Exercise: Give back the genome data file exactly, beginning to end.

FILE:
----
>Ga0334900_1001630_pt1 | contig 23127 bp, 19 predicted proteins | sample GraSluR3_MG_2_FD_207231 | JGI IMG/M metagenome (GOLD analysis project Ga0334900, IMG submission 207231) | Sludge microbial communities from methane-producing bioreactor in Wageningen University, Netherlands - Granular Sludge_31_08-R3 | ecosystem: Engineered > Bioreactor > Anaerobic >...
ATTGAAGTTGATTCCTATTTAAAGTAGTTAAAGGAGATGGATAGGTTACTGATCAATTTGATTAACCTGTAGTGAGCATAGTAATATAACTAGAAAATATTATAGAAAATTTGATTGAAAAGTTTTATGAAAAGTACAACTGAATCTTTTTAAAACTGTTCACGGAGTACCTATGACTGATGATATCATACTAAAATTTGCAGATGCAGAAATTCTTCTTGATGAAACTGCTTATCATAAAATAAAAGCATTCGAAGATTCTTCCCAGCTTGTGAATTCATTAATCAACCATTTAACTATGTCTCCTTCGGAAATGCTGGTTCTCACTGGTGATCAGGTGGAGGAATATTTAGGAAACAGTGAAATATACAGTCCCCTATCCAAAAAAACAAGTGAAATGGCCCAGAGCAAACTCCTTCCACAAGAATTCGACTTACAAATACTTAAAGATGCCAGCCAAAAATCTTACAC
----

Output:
>Ga0334900_1001630_pt1 | contig 23127 bp, 19 predicted proteins | sample GraSluR3_MG_2_FD_207231 | JGI IMG/M metagenome (GOLD analysis project Ga0334900, IMG submission 207231) | Sludge microbial communities from methane-producing bioreactor in Wageningen University, Netherlands - Granular Sludge_31_08-R3 | ecosystem: Engineered > Bioreactor > Anaerobic >...
ATTGAAGTTGATTCCTATTTAAAGTAGTTAAAGGAGATGGATAGGTTACTGATCAATTTGATTAACCTGTAGTGAGCATAGTAATATAACTAGAAAATATTATAGAAAATTTGATTGAAAAGTTTTATGAAAAGTACAACTGAATCTTTTTAAAACTGTTCACGGAGTACCTATGACTGATGATATCATACTAAAATTTGCAGATGCAGAAATTCTTCTTGATGAAACTGCTTATCATAAAATAAAAGCATTCGAAGATTCTTCCCAGCTTGTGAATTCATTAATCAACCATTTAACTATGTCTCCTTCGGAAATGCTGGTTCTCACTGGTGATCAGGTGGAGGAATATTTAGGAAACAGTGAAATATACAGTCCCCTATCCAAAAAAACAAGTGAAATGGCCCAGAGCAAACTCCTTCCACAAGAATTCGACTTACAAATACTTAAAGATGCCAGCCAAAAATCTTACAC